Ideas

Tech's Moral Void

Lawyers and doctors have a code of ethics. Teachers have them. Even journalists have them. So why not the tech sector, the people who create and design our very modes of communication?

Tina Pittaway asks: What will it take for tech giants to confront their moral void?

As tech companies grow at breakneck speed, and the chaos of their unfettered impact becomes more obvious, the call is coming for a reckoning. What will it take for tech giants to confront their moral void? (Pixabay)
Listen to the full episode53:58

Lawyers and doctors have a code of ethics. Teachers have them. Even journalists have them. So why not the tech sector, the people who create and design our very modes of communication? Coders and designers make products that allow to us communicate with each other, across cities and nations and borders. How we speak and how many we reach determines what we buy and sell, affects our health and economy, and — as we've come to realize — influences our democracy. Contributor Tina Pittaway explores whether the time has come for tech to reckon with its moral void.

They made these platforms very evidently not neutral, very evidently not a blank canvas and very evidently controlled by the creators of those platforms. And yet they were still saying well we're neutral and we're just a blank canvas.- Anil Dash

For decades, technology was seen as neutral. Its meaning was determined by how it was used. Just as a pen can be used to write things that build up or tear down, so too can a communication platform be used in the same way. But what happens when creators and designers of technology imbue it with their own biases?

These biases themselves may not be nefarious — we may not be talking about overt racism or misogyny — but we all carry unchecked assumptions around with us. For example, given we have a tech sector that is overwhelmingly white and male, and designers design for the world they know, should we be surprised when self-driving cars can't detect black pedestrians?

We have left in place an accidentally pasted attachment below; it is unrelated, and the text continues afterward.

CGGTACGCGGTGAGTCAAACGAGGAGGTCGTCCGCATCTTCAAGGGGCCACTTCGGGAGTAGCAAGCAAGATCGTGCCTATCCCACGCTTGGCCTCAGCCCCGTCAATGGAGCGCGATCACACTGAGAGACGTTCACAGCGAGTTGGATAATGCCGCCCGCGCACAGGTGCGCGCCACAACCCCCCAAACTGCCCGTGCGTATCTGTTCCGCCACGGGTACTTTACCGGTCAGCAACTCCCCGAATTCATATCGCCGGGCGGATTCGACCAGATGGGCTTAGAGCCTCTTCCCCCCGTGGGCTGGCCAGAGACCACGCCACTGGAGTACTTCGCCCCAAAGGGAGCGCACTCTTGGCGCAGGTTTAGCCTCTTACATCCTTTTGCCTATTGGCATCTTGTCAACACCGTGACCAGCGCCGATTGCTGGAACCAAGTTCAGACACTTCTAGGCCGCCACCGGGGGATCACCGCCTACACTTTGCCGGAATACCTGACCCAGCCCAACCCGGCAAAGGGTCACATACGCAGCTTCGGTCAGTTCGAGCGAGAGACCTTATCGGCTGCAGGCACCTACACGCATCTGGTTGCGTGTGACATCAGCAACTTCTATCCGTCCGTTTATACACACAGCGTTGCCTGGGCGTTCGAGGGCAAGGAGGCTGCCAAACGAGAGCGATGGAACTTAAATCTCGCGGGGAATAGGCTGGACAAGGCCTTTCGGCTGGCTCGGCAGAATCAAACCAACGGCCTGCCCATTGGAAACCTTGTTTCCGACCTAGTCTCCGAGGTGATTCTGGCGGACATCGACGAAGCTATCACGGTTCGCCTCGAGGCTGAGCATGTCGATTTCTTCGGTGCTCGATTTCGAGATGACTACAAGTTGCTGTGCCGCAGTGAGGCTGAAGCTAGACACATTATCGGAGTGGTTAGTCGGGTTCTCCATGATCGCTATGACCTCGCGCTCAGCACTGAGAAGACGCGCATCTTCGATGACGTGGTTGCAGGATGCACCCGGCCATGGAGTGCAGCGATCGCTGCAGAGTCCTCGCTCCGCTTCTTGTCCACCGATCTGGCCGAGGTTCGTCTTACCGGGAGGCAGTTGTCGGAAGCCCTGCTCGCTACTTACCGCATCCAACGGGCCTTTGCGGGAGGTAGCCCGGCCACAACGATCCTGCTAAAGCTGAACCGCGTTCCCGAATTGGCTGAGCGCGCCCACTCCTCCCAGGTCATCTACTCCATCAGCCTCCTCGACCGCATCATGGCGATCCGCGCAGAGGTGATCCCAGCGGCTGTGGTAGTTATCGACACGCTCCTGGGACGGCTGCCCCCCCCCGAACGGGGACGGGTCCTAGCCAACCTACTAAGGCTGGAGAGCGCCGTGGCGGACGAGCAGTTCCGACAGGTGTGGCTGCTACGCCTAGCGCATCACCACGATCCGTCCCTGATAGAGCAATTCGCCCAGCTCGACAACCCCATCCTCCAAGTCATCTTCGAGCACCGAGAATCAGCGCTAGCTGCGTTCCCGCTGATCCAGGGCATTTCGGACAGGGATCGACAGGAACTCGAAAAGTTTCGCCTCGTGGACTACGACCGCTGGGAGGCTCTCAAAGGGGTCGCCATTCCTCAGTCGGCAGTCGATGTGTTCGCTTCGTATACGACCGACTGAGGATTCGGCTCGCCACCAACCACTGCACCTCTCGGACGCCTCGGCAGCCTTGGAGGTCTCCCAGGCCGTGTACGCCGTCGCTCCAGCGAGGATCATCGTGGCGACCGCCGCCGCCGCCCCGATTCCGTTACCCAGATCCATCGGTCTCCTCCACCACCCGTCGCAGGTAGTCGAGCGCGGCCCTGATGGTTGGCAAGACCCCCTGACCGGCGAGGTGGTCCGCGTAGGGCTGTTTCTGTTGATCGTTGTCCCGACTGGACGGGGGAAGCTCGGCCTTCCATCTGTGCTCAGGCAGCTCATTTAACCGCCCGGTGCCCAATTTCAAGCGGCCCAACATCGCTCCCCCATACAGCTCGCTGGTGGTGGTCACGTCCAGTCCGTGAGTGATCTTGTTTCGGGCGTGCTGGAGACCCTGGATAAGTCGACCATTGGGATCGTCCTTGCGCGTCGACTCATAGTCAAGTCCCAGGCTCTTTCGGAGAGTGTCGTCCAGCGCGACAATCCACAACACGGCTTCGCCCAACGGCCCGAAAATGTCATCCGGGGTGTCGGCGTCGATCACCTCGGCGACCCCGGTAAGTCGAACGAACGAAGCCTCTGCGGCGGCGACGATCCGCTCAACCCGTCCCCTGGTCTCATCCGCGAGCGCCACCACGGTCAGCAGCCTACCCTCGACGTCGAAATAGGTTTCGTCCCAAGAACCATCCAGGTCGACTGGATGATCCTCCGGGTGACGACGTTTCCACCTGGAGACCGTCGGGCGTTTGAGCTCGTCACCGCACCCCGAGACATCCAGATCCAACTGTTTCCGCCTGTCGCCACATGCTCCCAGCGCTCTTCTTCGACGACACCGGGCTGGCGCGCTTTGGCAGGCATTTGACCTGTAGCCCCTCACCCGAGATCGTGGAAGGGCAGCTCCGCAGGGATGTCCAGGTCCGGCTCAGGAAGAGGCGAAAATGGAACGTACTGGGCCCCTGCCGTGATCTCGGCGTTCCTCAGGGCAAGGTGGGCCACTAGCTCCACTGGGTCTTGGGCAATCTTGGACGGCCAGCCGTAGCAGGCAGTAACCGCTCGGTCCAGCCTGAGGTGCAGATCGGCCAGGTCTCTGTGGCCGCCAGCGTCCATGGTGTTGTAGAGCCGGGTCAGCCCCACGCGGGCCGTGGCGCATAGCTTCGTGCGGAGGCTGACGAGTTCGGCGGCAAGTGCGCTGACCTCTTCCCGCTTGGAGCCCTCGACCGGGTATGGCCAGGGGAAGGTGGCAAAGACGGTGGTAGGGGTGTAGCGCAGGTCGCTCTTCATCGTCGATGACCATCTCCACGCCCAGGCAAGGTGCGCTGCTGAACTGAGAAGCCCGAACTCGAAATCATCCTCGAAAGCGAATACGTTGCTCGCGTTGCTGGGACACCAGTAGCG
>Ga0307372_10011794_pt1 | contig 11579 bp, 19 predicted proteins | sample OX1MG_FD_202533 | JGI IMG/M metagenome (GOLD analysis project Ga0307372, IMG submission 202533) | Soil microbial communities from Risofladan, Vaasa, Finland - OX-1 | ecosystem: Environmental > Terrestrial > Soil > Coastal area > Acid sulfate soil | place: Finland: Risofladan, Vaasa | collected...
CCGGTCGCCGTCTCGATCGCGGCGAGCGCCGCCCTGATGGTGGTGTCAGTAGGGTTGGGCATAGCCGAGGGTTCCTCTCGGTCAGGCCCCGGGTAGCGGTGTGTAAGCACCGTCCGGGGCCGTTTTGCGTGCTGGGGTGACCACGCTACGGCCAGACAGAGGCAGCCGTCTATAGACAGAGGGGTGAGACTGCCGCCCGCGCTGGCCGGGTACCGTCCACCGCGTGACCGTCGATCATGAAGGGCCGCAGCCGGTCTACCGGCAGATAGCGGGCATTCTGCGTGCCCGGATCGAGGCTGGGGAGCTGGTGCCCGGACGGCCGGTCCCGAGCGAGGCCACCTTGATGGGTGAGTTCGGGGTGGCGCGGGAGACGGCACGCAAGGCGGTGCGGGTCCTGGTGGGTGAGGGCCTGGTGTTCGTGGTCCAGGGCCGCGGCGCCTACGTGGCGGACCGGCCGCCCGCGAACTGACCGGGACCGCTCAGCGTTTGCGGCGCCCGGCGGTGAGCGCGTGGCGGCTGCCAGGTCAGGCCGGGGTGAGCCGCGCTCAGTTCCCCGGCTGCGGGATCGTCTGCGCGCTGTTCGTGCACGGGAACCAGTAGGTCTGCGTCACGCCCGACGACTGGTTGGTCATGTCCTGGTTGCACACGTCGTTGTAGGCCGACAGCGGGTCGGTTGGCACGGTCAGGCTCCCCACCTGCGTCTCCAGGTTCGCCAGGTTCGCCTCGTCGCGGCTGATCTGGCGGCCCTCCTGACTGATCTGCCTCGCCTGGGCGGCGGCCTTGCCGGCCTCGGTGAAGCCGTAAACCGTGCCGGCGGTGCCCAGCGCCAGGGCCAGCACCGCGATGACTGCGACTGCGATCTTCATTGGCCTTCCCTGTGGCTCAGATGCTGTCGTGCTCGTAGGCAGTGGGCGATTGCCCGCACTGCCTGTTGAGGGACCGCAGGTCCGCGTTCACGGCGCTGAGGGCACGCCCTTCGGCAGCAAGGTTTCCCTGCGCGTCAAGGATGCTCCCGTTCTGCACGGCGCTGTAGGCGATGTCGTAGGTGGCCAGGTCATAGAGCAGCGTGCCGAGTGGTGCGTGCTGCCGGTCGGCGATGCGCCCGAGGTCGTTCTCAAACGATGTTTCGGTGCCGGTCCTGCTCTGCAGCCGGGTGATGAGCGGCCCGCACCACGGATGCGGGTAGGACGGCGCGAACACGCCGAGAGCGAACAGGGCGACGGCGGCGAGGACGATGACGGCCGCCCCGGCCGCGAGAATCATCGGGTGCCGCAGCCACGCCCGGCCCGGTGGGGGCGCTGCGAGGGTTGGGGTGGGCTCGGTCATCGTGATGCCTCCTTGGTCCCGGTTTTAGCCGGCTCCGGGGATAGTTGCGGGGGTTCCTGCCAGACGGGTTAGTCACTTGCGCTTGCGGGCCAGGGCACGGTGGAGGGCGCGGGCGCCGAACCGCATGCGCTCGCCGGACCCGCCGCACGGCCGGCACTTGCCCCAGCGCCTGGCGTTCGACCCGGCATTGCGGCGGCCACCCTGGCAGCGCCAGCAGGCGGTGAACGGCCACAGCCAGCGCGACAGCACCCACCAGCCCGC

YouTube may be seen simply as a platform to post videos. But when engineers design algorithms that choose what content the platform amplifies or buries, where are we left when we start seeing more violent and racist content — so much so that some users are even being radicalized? How do we deal with technology that isn't designed with the most vulnerable in mind?

Anil Dash is the CEO of Glitch in New York City. 2:48

These questions and concerns are pushing long-time designers and engineers to ask the hard questions about the moral obligations of those in the tech sector and what it means now in the digital age to do no harm.

Guests in this episode:

  • Mike Monteiro is design director and co-owner of Mule Design Studio in San Francisco.
  • Anil Dash is the CEO of Glitch in New York City.
  • Zeynep Tufekci is associate professor at the University of North Carolina's School of Information and Library Science and Adjunct Professor, Department of Sociology

Further reading:

  • A Designer's Code of Ethics by Mike Monteiro, published by Scout Books, 2017.
  • Twitter and Tear Gas: The Power and Fragility of Networked Protest by Zeynep Tufekci, published by Yale University Press, 2017.


**This episode was produced by Tina Pittaway and Naheed Mustafa.

Comments

To encourage thoughtful and respectful conversations, first and last names will appear with each submission to CBC/Radio-Canada's online communities (except in children and youth-oriented communities). Pseudonyms will no longer be permitted.

By submitting a comment, you accept that CBC has the right to reproduce and publish that comment in whole or in part, in any manner CBC chooses. Please note that CBC does not endorse the opinions expressed in comments. Comments on this story are moderated according to our Submission Guidelines. Comments are welcome while open. We reserve the right to close comments at any time.